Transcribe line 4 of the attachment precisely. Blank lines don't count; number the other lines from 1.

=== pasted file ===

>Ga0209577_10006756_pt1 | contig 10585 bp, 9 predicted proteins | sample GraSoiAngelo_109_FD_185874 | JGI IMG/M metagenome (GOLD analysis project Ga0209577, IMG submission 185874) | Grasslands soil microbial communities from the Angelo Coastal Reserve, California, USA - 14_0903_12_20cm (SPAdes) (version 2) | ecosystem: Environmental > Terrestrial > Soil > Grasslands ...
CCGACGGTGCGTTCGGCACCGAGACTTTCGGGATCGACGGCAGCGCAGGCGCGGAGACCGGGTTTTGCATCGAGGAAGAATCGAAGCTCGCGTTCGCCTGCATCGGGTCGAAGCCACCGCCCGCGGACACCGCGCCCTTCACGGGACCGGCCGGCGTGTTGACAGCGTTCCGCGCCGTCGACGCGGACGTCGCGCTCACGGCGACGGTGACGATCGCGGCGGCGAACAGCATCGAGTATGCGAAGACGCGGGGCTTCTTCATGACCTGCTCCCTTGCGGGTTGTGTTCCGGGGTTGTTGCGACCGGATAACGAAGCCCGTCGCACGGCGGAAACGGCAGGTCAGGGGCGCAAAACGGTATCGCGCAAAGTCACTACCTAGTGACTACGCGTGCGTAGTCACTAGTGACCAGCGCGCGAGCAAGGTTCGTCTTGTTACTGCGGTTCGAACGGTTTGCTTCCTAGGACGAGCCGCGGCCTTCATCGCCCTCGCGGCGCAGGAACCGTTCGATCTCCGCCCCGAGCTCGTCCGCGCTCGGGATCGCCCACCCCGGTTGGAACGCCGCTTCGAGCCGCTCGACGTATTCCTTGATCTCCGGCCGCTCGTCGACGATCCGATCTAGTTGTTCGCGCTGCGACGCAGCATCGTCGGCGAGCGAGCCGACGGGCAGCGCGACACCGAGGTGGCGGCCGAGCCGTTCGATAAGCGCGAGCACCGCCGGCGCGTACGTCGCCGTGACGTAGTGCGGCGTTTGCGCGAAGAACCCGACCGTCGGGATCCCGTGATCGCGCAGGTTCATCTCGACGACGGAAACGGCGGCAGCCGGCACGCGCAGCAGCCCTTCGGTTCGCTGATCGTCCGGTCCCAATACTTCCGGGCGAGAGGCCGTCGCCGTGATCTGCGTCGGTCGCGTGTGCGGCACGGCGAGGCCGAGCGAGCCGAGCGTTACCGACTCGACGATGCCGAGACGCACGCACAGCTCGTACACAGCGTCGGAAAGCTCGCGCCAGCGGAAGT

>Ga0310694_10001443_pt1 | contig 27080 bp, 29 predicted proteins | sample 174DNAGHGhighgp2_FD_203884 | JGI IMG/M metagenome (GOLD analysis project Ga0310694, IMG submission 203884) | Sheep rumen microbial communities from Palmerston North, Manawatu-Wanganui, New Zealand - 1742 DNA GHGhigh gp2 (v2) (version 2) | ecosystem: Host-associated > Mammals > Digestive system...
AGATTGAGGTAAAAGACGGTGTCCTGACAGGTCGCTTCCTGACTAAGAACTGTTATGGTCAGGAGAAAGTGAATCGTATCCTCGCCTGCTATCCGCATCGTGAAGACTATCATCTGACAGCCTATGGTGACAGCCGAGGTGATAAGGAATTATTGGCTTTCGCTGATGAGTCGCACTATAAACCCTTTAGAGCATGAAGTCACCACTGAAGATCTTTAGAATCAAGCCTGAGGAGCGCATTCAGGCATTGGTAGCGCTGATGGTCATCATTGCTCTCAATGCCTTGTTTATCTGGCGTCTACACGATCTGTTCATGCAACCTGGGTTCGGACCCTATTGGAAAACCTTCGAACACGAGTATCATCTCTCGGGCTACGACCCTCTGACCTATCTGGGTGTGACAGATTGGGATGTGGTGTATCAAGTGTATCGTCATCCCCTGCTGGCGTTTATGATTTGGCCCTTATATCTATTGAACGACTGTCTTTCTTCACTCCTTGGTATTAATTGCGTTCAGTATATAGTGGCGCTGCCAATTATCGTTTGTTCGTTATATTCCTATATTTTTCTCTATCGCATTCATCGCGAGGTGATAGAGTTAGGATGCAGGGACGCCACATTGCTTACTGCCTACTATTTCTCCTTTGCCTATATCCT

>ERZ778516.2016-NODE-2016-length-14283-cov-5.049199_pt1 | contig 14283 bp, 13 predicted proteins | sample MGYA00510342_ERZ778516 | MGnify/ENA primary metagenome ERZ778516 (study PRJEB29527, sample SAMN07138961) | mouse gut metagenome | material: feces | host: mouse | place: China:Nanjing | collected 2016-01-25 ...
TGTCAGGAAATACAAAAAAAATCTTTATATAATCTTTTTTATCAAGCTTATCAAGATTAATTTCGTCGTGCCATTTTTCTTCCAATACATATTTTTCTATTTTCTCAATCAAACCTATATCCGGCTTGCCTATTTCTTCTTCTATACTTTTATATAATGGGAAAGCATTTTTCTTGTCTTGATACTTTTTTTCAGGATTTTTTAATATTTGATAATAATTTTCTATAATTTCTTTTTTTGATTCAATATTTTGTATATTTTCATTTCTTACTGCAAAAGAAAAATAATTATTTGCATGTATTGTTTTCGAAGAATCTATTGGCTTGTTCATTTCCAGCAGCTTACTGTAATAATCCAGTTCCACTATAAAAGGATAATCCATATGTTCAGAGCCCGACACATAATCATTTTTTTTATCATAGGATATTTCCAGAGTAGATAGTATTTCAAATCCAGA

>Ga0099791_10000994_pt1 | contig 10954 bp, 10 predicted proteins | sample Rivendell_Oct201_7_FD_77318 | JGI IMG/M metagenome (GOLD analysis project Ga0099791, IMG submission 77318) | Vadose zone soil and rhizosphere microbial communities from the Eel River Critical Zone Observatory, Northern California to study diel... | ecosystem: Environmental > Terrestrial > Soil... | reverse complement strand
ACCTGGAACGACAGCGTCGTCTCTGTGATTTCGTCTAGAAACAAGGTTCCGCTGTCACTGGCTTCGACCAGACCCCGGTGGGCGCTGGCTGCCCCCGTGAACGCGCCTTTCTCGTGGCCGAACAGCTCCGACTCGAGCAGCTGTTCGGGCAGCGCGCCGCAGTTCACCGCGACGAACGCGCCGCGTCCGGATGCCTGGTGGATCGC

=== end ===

AGATTGAGGTAAAAGACGGTGTCCTGACAGGTCGCTTCCTGACTAAGAACTGTTATGGTCAGGAGAAAGTGAATCGTATCCTCGCCTGCTATCCGCATCGTGAAGACTATCATCTGACAGCCTATGGTGACAGCCGAGGTGATAAGGAATTATTGGCTTTCGCTGATGAGTCGCACTATAAACCCTTTAGAGCATGAAGTCACCACTGAAGATCTTTAGAATCAAGCCTGAGGAGCGCATTCAGGCATTGGTAGCGCTGATGGTCATCATTGCTCTCAATGCCTTGTTTATCTGGCGTCTACACGATCTGTTCATGCAACCTGGGTTCGGACCCTATTGGAAAACCTTCGAACACGAGTATCATCTCTCGGGCTACGACCCTCTGACCTATCTGGGTGTGACAGATTGGGATGTGGTGTATCAAGTGTATCGTCATCCCCTGCTGGCGTTTATGATTTGGCCCTTATATCTATTGAACGACTGTCTTTCTTCACTCCTTGGTATTAATTGCGTTCAGTATATAGTGGCGCTGCCAATTATCGTTTGTTCGTTATATTCCTATATTTTTCTCTATCGCATTCATCGCGAGGTGATAGAGTTAGGATGCAGGGACGCCACATTGCTTACTGCCTACTATTTCTCCTTTGCCTATATCCT